After the initial industrialised section, the Tamar River has rolling hills coming down to the water, much of which is farmed in small lots, and supports a wide variety of agriculture including sheep, grain farming, and increasingly vineyards and other specialist produce.  Houses dot some of the shoreline because there is a major roadway on both sides of the valley.  It reminded us very much of the upper reaches of the Thames River but with less boats and houses, and of course the trees have that distinctive green hue of eucalypts.  We continued upstream to Rosevears, which is the last of the waterway with guaranteed deep water, from then on it is local knowledge and following the beacons carefully. For visitors it is best to continue past here with a flood tide so that you do not spend too long on the mud when/if that occurs.  Rosevears has a public pontoon opposite the excellent Rosevears Pub, and we tied up there for two nights.  We went to the pub and had an excellent meal of mussels, chips and salad washed down with a superb Riesling from the Devil’s Corner winery, which we had passed only an hour before.  The Clare Valley in SA has some serious competition with the quality of these Rieslings.

Batman Bridge heading upstream.

Batman Bridge heading upstream.

2.4 knots tide assist under Batman Bridge.

2.4 knots tide assist under Batman Bridge.

Will we fit?

Will we fit?








Chakana on the pontoon at Rosevears.

Chakana on the pontoon at Rosevears.

Day 9, Thursday 23 February.  Still at the Rosevears Pub landing!

Windemere across the river.

Windemere across the river.

We were surprised that only one of the others from the fleet that arrived with us in the Tamar ventured up to see what is a very picturesque part of Tasmania.  The upside of this is that we did not feel in the least bit guilty (well I didn’t, but Robina still has some of the Calvinist guilt trips) about hogging the pontoon at Rosevears which is provided by MAST (Marine and Safety Tasmania) and has a nominal 3-hour time limit.  We only saw one boat go past and it clearly was going into Launceston.

Although there was no need to rush in the morning, I was awake early and laid in our bunk listening to the dawn chorus of the kookaburras and roosters – the wild and domestic – that epitomises the blend of the eucalypt forest and developed land on the Tamar shoreline.

New anchor installed on the bow.

New anchor installed on the bow.

Being only a few kilometres from downtown Launceston we took the opportunity to take a taxi into town, pick up the new anchor and Robina went to the hairdresser while I looked around downtown Launceston.  It is an interesting mixture of the usual High St brands but also some of the traditional retailers such as Allgoods, which as it name suggests has a huge range of clothing, shoes, boots, camping gear etc, and with traditional service – remember that?  Maybe some of the Melbourne retailers could rediscover it and a few less may go broke.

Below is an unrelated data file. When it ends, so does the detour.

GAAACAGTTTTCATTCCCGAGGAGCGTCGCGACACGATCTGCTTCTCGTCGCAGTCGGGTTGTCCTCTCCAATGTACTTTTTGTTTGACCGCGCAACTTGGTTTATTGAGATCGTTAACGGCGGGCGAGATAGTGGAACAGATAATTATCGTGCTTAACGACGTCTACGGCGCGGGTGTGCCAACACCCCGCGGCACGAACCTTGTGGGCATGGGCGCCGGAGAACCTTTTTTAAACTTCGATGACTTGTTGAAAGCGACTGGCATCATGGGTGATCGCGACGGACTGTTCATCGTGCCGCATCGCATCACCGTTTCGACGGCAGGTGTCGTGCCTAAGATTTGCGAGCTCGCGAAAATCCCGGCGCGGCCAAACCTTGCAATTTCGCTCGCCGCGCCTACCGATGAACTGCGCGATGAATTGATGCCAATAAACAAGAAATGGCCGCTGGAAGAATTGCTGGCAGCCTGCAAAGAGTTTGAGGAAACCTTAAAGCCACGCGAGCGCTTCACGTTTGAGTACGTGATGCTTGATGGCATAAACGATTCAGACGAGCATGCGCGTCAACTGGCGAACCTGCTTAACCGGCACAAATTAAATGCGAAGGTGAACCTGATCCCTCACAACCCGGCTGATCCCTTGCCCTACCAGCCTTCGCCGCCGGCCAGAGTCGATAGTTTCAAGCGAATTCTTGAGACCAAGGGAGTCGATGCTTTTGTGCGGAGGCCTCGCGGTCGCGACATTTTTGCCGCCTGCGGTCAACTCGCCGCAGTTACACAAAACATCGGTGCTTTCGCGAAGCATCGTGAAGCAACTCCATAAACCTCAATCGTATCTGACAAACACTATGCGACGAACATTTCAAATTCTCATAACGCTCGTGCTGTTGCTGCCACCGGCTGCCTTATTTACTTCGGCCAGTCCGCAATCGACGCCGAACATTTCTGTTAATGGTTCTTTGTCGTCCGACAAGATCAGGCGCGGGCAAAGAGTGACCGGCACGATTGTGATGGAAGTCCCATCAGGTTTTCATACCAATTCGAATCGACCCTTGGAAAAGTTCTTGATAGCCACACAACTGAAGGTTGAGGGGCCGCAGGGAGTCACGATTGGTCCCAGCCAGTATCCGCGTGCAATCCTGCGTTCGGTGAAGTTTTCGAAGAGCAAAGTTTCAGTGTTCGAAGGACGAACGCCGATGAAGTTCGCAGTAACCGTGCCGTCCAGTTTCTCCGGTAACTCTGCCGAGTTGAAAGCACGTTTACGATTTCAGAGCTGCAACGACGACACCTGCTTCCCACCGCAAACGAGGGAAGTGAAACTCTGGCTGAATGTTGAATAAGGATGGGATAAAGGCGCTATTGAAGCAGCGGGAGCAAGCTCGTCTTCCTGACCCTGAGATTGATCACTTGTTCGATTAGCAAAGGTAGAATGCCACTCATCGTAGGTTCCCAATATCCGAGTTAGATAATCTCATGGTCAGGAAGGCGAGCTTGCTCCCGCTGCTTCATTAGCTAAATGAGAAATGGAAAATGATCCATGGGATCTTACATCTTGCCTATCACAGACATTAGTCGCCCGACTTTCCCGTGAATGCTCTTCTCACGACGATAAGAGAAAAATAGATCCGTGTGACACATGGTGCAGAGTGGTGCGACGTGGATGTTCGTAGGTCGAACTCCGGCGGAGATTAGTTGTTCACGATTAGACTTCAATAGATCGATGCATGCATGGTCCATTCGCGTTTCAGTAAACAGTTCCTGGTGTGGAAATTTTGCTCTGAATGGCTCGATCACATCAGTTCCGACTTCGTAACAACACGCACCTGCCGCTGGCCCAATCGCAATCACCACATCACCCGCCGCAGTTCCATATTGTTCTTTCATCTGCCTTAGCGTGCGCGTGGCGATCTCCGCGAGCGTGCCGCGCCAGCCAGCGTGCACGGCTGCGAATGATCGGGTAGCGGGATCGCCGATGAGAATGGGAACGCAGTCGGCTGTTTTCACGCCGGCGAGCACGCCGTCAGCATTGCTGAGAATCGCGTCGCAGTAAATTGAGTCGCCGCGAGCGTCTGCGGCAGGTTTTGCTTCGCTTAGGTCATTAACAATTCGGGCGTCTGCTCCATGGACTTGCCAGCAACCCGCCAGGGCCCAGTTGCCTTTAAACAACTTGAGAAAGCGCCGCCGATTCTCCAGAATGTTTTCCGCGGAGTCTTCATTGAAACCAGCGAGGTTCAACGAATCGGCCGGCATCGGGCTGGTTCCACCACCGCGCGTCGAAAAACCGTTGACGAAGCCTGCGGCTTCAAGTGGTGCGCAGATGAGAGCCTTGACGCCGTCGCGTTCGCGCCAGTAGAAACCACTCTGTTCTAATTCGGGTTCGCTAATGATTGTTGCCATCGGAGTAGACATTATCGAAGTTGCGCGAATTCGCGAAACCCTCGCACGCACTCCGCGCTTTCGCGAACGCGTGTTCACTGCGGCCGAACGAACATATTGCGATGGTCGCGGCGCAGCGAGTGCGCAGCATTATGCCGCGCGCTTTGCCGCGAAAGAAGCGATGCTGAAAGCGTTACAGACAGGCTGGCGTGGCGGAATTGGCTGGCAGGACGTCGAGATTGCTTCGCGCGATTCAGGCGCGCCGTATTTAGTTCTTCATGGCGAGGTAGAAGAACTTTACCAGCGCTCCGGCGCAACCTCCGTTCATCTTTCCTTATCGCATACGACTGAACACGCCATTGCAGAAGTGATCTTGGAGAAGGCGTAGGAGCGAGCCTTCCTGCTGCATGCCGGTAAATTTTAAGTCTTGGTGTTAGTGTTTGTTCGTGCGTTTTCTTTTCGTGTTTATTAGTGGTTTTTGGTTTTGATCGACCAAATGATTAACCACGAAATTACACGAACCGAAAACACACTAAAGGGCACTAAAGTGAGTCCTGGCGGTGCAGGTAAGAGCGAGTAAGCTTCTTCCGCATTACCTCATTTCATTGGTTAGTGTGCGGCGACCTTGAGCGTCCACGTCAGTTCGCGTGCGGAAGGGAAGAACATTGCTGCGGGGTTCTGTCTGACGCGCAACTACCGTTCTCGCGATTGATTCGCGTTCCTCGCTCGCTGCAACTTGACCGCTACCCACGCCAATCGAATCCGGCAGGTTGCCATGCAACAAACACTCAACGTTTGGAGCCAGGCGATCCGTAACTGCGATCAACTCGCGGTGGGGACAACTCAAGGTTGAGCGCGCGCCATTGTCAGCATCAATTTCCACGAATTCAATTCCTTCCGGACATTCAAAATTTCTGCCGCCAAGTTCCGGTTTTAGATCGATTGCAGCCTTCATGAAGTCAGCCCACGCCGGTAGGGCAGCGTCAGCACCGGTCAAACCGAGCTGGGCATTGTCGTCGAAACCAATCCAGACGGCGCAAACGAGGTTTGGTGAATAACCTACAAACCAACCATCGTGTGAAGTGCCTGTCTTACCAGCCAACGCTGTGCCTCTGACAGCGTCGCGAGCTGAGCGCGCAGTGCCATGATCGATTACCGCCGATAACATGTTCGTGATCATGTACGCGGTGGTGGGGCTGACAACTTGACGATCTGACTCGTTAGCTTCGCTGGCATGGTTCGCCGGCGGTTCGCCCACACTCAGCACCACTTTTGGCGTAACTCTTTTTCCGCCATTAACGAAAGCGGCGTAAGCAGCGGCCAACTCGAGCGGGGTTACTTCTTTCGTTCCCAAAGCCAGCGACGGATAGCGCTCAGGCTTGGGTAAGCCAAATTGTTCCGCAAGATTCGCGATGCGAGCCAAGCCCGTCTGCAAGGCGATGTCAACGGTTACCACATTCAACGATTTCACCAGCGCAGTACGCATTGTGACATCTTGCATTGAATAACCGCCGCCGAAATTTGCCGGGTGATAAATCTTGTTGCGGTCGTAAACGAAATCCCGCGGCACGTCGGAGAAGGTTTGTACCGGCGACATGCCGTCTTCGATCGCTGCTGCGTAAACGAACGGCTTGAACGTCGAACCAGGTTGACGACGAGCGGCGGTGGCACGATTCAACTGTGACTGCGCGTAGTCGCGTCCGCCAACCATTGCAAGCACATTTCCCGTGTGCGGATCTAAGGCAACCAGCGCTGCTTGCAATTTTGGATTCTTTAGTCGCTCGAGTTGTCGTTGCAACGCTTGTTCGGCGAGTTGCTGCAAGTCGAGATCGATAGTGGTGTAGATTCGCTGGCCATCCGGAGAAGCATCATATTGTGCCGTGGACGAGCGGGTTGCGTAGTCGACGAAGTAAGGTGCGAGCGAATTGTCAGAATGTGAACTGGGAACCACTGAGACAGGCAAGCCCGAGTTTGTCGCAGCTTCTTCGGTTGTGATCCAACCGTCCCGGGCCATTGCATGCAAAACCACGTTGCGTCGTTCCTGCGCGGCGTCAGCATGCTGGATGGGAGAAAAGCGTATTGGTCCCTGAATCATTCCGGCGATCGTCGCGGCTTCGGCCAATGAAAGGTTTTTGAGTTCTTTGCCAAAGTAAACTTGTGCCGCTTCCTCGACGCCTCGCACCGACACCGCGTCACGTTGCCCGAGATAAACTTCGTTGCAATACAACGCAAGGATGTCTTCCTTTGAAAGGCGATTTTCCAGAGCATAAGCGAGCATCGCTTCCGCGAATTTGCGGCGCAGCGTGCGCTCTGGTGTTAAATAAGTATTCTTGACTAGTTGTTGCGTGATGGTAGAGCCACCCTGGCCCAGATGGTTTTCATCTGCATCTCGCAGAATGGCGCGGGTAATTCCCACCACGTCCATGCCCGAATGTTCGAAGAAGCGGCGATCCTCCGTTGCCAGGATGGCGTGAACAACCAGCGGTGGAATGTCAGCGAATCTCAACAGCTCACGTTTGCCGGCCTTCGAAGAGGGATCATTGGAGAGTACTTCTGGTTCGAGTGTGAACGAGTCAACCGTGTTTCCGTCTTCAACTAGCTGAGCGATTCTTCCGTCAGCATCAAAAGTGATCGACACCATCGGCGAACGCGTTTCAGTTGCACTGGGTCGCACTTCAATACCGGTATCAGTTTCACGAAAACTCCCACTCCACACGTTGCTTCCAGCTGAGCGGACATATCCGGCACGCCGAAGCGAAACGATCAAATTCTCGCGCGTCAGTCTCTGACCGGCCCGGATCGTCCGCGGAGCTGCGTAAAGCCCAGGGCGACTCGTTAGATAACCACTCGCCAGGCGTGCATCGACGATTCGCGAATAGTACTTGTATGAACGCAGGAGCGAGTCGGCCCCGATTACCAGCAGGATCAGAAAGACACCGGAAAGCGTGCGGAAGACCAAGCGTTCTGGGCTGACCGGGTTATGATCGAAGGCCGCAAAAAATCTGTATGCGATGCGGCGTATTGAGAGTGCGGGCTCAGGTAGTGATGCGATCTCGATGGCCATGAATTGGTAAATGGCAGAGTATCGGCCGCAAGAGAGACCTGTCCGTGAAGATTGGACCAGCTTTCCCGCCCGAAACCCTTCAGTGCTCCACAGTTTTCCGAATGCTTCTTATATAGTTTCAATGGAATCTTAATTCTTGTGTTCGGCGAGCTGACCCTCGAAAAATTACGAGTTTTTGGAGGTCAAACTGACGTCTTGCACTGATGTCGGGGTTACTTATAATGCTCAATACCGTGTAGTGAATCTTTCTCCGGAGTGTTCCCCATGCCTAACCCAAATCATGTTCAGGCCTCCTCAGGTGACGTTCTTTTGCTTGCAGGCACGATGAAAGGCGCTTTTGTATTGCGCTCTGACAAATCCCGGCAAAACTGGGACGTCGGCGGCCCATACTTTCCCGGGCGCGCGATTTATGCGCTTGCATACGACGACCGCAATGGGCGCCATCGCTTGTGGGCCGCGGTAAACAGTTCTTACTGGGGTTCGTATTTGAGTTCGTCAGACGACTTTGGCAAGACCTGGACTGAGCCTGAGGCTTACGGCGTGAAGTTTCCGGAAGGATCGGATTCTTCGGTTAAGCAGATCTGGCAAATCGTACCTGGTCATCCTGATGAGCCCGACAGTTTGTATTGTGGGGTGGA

The chandlery (shop for boat gear), Tamar Marine, was a revelation – I have not seen a chandlery anywhere with this level of stock and number of staff, who were all very helpful when required to be.  They not only had the particular anchor and size that I wanted, but there was at least two dozen other anchors also in stock.  A complete range of swivels, shackles (which included the cheap Chinese ones, but also the proof tested ones that are essential for security when anchoring) and a myriad of other hardware items were all there including three different brands of diesel powered heaters for a boat.  We will resist the temptation to install one of these, although they did have a stand-alone alcohol fuelled cabin heater……  More importantly, they did have a rare earth magnet that can lift up to 100kg and so the next time the anchor falls off in deep water, I will be ready.

Day 10, Friday 24 February.  Back downstream to the Tamar Yacht Club (TYC)

Reflections on The Tamar.

Reflections on The Tamar.

Reflections on the Tamar.

Reflections on the Tamar.

Batman Bridge heading downstream.

Batman Bridge heading downstream.

Breathe easier this time going under!

Breathe easier this time going under!








The Tamar River is very tidal with a strong stream of up 1.5-2kts and so it is one where you work with the tides rather than against them.  Opposite Rosevears there is a yacht moored and we waited until it swung around on its mooring shortly after 11.00am before setting off downstream with the ebb tide assisting us all the way to the TYC. We watched the scenery slide by once again as we motored in mirror calm water – apart from the whirlpools in the 3kt tide flow through the narrow section under the Batman Bridge.  It was good to catch up with the remainder of the fleet that were still tied up in the TYC marina and we enjoyed an evening meal at the Riviera Hotel with the outgoing and incoming crews of Aquacadabra.

Tamar Yacht Club.

Tamar Yacht Club.

RBYC crews of Aquacadabra and Chakana at Tamar Yacht Club on crew changeover day.

RBYC crews of Aquacadabra and Chakana at Tamar Yacht Club on crew changeover day.

The forecast for the next week is for easterly and SE breezes across the whole northern coast of Tasmania – perfect for exploring this coast with there being no particular rush because the next planned group barbeque on the beach is on Three Hummock Island in a week’s time.  At the time of writing it appears that we will have a series of day hops between anchorages, but Huey may have other plans that have yet to be revealed to the meteorologists and us.